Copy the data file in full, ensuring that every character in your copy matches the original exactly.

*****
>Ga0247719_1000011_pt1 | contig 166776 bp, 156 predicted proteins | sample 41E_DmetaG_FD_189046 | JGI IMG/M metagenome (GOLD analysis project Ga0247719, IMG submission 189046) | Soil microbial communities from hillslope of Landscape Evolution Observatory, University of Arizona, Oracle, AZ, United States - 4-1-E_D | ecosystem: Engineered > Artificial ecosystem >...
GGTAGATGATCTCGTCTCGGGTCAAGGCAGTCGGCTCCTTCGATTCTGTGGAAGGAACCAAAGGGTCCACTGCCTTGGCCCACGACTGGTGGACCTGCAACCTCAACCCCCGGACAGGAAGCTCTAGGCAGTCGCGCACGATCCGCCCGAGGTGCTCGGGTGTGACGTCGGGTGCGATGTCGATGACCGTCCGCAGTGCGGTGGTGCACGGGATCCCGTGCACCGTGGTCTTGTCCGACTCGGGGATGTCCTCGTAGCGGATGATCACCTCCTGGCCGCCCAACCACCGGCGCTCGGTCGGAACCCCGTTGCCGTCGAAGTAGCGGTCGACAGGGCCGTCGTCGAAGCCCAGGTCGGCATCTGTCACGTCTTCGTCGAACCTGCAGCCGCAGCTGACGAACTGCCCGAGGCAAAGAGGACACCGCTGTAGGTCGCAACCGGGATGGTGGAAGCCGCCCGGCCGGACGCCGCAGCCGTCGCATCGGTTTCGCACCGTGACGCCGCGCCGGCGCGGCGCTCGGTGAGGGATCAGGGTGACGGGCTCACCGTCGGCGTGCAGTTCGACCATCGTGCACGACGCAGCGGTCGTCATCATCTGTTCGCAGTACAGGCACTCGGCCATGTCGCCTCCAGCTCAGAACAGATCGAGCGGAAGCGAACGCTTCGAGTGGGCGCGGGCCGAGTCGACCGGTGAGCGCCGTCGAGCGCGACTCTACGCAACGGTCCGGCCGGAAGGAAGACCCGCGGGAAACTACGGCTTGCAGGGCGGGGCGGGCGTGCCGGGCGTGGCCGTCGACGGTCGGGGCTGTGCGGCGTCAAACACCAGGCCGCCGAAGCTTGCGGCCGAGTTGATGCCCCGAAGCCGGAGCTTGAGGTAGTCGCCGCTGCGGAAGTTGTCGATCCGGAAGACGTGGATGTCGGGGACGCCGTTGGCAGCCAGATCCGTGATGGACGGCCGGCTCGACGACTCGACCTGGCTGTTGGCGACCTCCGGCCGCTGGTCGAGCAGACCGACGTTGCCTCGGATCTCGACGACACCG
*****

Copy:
>Ga0247719_1000011_pt1 | contig 166776 bp, 156 predicted proteins | sample 41E_DmetaG_FD_189046 | JGI IMG/M metagenome (GOLD analysis project Ga0247719, IMG submission 189046) | Soil microbial communities from hillslope of Landscape Evolution Observatory, University of Arizona, Oracle, AZ, United States - 4-1-E_D | ecosystem: Engineered > Artificial ecosystem >...
GGTAGATGATCTCGTCTCGGGTCAAGGCAGTCGGCTCCTTCGATTCTGTGGAAGGAACCAAAGGGTCCACTGCCTTGGCCCACGACTGGTGGACCTGCAACCTCAACCCCCGGACAGGAAGCTCTAGGCAGTCGCGCACGATCCGCCCGAGGTGCTCGGGTGTGACGTCGGGTGCGATGTCGATGACCGTCCGCAGTGCGGTGGTGCACGGGATCCCGTGCACCGTGGTCTTGTCCGACTCGGGGATGTCCTCGTAGCGGATGATCACCTCCTGGCCGCCCAACCACCGGCGCTCGGTCGGAACCCCGTTGCCGTCGAAGTAGCGGTCGACAGGGCCGTCGTCGAAGCCCAGGTCGGCATCTGTCACGTCTTCGTCGAACCTGCAGCCGCAGCTGACGAACTGCCCGAGGCAAAGAGGACACCGCTGTAGGTCGCAACCGGGATGGTGGAAGCCGCCCGGCCGGACGCCGCAGCCGTCGCATCGGTTTCGCACCGTGACGCCGCGCCGGCGCGGCGCTCGGTGAGGGATCAGGGTGACGGGCTCACCGTCGGCGTGCAGTTCGACCATCGTGCACGACGCAGCGGTCGTCATCATCTGTTCGCAGTACAGGCACTCGGCCATGTCGCCTCCAGCTCAGAACAGATCGAGCGGAAGCGAACGCTTCGAGTGGGCGCGGGCCGAGTCGACCGGTGAGCGCCGTCGAGCGCGACTCTACGCAACGGTCCGGCCGGAAGGAAGACCCGCGGGAAACTACGGCTTGCAGGGCGGGGCGGGCGTGCCGGGCGTGGCCGTCGACGGTCGGGGCTGTGCGGCGTCAAACACCAGGCCGCCGAAGCTTGCGGCCGAGTTGATGCCCCGAAGCCGGAGCTTGAGGTAGTCGCCGCTGCGGAAGTTGTCGATCCGGAAGACGTGGATGTCGGGGACGCCGTTGGCAGCCAGATCCGTGATGGACGGCCGGCTCGACGACTCGACCTGGCTGTTGGCGACCTCCGGCCGCTGGTCGAGCAGACCGACGTTGCCTCGGATCTCGACGACACCG